The television services of China have undergone dramatic changes since the policy of open door economic reform was introduced in the late 1970s. Few research studies, however, have been conducted in the United States and other Western countries on what, specifically, these changes are, and how they affect the lives of Chinese people and shape the media’s role in Chinese society. This paper will outline the significant structural changes in the Chinese television industry, particularly at China Central Television (CCTV); it will also analyse the phenomenon of a highly popular program, ‘Focus’, (Jiao Dian Fang Tan) and its impact on Chinese politics and society. Based on this analysis, this paper will discuss relevant issues surrounding mainland Chinese media, including its editorial freedom and independence, expanding impact on policymaking, and, finally, its future role in the continued liberalization and democratization of China.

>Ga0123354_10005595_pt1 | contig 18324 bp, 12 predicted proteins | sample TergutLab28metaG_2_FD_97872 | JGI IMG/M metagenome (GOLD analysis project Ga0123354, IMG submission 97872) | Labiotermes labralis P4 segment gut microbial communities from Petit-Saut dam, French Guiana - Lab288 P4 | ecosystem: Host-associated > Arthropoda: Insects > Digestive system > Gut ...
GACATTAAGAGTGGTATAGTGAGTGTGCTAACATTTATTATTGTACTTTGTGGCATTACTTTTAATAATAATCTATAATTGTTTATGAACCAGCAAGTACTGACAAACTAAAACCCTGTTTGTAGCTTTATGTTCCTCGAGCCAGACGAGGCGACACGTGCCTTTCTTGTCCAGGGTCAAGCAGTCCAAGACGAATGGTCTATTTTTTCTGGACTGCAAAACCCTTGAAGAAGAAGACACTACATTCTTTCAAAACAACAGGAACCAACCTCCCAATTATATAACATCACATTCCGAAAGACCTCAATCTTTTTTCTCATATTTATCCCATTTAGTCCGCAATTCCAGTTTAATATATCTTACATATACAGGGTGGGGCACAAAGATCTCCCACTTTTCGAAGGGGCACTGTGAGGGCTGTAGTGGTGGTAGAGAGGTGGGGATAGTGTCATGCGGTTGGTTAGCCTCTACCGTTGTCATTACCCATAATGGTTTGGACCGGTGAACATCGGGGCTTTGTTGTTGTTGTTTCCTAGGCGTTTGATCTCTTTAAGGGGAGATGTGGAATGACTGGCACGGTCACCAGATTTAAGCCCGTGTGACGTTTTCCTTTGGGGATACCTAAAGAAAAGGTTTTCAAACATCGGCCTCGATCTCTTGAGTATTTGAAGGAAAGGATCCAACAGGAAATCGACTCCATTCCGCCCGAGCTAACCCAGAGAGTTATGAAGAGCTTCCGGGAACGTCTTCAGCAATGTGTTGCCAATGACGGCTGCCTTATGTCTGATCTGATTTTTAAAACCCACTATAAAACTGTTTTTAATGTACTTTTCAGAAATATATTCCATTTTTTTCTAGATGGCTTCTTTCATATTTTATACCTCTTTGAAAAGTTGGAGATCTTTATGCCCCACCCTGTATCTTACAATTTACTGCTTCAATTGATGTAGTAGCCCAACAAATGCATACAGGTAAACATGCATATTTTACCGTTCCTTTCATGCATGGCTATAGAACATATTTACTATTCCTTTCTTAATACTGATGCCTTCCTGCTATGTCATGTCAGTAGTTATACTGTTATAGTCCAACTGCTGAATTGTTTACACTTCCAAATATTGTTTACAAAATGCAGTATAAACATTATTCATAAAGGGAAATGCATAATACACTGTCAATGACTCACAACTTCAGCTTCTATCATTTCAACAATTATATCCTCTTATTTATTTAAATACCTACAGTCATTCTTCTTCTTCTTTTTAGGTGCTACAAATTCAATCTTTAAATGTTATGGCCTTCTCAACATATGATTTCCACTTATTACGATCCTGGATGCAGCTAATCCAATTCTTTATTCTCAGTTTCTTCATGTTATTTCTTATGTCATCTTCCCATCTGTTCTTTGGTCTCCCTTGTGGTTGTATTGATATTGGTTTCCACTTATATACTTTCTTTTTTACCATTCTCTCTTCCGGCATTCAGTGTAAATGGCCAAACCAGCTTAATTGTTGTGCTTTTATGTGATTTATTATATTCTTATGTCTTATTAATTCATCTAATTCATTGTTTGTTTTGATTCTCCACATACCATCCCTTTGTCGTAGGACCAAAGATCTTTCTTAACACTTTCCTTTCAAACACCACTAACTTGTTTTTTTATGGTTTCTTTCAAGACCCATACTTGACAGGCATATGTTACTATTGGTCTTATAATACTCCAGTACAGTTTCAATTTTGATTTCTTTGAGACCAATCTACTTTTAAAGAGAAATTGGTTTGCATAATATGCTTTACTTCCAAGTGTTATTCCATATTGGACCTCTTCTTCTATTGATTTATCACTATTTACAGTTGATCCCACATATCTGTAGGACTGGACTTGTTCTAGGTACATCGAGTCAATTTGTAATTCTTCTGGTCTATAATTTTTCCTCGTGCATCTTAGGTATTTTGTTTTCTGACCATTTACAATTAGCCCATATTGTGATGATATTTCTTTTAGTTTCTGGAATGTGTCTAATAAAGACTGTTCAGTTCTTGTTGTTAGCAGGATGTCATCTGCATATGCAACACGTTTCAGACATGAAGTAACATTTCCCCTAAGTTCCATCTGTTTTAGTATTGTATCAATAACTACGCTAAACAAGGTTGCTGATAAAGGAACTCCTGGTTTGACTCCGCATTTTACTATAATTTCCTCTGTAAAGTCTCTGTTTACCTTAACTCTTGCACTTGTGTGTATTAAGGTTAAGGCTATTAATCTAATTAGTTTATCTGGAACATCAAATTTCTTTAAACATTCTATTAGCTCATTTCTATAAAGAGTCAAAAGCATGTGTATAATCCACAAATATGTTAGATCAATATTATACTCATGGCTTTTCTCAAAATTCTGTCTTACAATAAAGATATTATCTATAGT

In recent years, the development of a market economy in China, and especially within the Chinese television system itself, has led to keen competition across and within networks-both to enhance their reputations and win greater audiences. In the process, Chinese television has gained much more freedom and independence. It is able, to some extent, to pursue its own professional goals and interests while at the same time serving its audience.
This is China stepping out of the shadows to play a more assertive role and to use its increasing leverage globally to get what it wants.